New study to shed light on Norfolk’s marsh harriers
Conservationists have launched a new study to learn more about the migratory movements of a rare bird of prey throughout the Wensum valley.
Marsh harriers, once driven to extinction in the UK, have made a comeback in East Anglia in recent years – particularly in Norfolk, where nesting sites include the Sculthorpe Moor Community Nature Reserve near Fakenham.
The reserve is owned by the Hawk and Owl Trust, which is carrying out the research to fill gaps in naturalists' knowledge about where the birds go after they fledge their nests.
Fourteen harriers have been fitted with distinctive lime green wing tags, each with a two-figure identifying code comprising letters and numbers printed in white.
The painless tagging was carried out by experienced bird ringers led by trust volunteer Phil Littler with help from Gary Elton of the Norfolk Ornithologists Association, Ray Gribble and Allan Hale from the Wensum Valley Birdwatching Society and John Middleton of the North West Norfolk Ringing Group.
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Eight of the tagged youngsters fledged from nests at Sculthorpe Moor, and another six came from nests in nearby locations.
Nigel Middleton, conservation officer for the Hawk and Owl Trust, said: 'Twenty years ago this study would not have been undertaken, as no-one would have dreamed of approaching a marsh harrier nest because they were such a rare breeding bird.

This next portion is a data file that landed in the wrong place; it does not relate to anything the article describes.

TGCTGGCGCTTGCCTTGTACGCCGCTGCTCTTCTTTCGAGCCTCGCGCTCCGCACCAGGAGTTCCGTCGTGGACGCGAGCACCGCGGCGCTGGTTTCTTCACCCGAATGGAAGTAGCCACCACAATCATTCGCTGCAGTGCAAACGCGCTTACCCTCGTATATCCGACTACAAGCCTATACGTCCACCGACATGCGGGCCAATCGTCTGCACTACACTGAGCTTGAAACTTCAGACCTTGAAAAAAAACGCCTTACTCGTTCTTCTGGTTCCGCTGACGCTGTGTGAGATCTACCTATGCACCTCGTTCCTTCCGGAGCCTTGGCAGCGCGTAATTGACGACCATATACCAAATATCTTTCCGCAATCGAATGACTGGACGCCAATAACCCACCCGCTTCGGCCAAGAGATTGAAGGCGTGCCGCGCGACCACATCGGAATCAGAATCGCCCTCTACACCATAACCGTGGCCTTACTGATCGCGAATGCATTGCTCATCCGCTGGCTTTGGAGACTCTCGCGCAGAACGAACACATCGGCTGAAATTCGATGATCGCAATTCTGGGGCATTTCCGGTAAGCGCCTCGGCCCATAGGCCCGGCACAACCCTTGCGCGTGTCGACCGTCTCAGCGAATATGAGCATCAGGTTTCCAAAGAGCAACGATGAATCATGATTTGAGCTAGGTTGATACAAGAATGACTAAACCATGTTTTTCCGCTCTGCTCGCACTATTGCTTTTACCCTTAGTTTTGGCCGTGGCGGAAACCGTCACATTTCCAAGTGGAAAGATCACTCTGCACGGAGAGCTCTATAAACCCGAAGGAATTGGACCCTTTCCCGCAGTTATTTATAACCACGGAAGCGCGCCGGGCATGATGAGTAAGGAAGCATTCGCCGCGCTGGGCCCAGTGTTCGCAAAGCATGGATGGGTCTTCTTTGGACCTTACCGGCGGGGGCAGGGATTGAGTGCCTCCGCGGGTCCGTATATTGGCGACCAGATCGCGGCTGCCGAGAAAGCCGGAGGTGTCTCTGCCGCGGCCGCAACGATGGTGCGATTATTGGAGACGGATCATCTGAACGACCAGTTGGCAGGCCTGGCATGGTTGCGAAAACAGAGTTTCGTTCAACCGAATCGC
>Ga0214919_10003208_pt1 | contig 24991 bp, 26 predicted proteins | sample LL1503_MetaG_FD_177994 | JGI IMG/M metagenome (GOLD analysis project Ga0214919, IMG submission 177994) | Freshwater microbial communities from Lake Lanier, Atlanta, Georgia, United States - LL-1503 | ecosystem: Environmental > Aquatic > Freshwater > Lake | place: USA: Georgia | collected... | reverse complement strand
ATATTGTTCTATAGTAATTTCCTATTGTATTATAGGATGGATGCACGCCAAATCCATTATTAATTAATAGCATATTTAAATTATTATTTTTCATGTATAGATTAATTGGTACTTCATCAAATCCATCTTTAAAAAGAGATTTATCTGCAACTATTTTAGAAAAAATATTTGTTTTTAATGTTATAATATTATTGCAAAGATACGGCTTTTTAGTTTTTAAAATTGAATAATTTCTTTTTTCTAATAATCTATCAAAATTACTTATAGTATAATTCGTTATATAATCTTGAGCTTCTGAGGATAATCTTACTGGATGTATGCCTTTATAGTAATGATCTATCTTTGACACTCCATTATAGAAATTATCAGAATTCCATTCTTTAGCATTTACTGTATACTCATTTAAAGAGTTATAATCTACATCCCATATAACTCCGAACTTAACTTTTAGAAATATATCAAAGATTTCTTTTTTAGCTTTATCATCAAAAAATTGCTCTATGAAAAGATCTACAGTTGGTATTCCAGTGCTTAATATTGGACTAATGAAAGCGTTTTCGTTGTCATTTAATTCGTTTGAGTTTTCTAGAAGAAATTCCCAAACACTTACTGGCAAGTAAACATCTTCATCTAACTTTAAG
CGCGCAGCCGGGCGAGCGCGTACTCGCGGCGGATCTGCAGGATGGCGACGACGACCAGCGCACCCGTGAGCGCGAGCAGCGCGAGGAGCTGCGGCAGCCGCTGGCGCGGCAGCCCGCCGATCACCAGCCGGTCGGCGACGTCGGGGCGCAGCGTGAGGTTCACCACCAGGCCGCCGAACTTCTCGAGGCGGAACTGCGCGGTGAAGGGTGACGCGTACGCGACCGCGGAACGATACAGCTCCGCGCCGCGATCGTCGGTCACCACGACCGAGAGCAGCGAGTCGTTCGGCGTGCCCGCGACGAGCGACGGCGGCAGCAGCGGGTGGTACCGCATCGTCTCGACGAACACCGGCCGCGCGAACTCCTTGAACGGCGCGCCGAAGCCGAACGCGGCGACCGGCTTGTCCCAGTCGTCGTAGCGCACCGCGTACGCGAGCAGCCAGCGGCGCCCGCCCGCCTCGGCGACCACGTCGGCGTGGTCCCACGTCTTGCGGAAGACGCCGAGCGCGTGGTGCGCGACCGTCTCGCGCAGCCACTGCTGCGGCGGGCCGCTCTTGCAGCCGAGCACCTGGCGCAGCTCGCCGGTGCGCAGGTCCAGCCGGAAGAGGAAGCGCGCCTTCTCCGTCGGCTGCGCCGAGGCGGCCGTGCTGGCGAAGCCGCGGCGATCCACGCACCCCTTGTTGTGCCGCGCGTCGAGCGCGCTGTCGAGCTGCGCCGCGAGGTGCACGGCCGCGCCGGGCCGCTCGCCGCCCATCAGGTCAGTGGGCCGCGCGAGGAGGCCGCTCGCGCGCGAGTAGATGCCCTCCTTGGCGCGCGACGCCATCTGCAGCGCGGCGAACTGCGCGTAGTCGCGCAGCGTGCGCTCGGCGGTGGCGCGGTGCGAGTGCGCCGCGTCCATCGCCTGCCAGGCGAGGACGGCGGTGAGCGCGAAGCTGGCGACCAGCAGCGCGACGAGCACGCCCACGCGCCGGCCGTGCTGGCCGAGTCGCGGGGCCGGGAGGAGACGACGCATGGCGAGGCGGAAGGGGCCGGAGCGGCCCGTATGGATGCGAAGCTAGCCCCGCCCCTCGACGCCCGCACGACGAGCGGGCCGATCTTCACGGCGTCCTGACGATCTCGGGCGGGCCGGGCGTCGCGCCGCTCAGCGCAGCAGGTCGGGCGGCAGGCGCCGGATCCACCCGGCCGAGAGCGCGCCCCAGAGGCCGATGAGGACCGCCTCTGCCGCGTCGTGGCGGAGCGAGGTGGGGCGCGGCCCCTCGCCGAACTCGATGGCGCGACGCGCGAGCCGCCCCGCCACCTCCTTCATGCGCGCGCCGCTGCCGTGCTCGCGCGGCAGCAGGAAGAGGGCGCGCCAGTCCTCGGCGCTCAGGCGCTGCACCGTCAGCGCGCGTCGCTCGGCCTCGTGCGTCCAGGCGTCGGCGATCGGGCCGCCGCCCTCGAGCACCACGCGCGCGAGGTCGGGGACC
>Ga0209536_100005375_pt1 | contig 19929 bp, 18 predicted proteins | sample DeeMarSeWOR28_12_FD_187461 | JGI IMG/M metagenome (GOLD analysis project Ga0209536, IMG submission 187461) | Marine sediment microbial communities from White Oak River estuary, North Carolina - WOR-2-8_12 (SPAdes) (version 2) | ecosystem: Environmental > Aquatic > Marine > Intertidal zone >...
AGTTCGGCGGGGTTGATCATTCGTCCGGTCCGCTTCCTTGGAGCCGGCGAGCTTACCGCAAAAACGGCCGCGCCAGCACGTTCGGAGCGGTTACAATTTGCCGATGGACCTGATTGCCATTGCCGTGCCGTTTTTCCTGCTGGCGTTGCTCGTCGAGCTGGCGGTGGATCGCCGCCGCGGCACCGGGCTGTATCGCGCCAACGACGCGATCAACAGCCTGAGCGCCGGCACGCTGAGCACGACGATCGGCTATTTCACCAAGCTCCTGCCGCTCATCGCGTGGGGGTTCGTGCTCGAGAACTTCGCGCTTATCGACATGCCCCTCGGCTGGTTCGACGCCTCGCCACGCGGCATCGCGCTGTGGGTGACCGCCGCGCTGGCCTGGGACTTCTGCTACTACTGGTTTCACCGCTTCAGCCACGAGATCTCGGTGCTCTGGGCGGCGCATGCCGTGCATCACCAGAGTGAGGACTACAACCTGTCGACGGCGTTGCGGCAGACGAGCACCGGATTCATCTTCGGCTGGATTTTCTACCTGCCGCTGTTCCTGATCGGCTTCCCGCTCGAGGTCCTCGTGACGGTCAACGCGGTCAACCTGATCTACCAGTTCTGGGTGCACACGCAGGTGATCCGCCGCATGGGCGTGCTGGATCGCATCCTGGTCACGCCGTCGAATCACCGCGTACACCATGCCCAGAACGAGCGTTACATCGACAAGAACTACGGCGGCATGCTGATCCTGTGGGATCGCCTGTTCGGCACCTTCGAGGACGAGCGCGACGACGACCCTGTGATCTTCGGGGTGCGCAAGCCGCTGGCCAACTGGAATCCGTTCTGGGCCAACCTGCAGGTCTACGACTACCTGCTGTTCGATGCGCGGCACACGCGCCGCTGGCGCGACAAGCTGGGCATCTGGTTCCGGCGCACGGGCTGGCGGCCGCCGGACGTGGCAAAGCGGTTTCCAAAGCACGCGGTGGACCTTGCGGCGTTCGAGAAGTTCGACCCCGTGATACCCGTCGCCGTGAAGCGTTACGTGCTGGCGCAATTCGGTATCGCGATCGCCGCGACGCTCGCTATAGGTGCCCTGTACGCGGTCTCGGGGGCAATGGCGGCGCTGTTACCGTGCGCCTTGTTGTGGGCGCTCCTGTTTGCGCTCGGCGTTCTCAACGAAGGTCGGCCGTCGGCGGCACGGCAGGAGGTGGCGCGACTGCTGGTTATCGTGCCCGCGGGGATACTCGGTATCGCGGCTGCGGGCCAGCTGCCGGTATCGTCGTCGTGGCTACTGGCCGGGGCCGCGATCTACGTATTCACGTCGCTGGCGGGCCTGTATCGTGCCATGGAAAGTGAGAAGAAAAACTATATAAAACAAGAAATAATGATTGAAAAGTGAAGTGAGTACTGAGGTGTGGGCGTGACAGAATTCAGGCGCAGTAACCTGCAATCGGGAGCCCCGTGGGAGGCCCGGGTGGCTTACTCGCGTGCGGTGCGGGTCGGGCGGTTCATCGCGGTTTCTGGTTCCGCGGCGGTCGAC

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'Although they are still very rare birds the numbers of marsh harriers now breeding in Norfolk means we are in a better position to study this bird and have been given permission by Natural England.'
Mr Middleton said the study aimed to discover whether marsh harriers were long-distant migrants to Europe or beyond for the winter, and if they returned to the same reed-bed where they hatched to breed once mature.
For several years cameras installed on nests at the Sculthorpe Moor Nature Reserve have given an insight into the lives of young harriers. Data from the resulting film is being analysed by students at Leicester University but little is known about the birds' movements once they leave the nest.
Marsh harriers are migratory and are expected to fly south, however in recent years many have been spotted along the north Norfolk coast and the Broads in winter.
The marsh harrier became extinct during the 19th century. The birds bred sporadically in the Broads between 1927 and 1975, but since then their numbers have risen steadily. Today, more than 100 females nest in Norfolk each year.
The tagging project has been funded by the Pensthorpe Conservation Trust with money raised at its Wild about the Wensum events.
?The public can help the study by reporting any sightings of wing-tagged marsh harriers. The letters and numbers on the tag should be noted, along with a date, time and location (if possible, as a six-figure Ordinance Survey grid reference). The sex and age of the bird should also be recorded if known.
?Contact Phil Littler at firstname.lastname@example.org or phone 07748556758.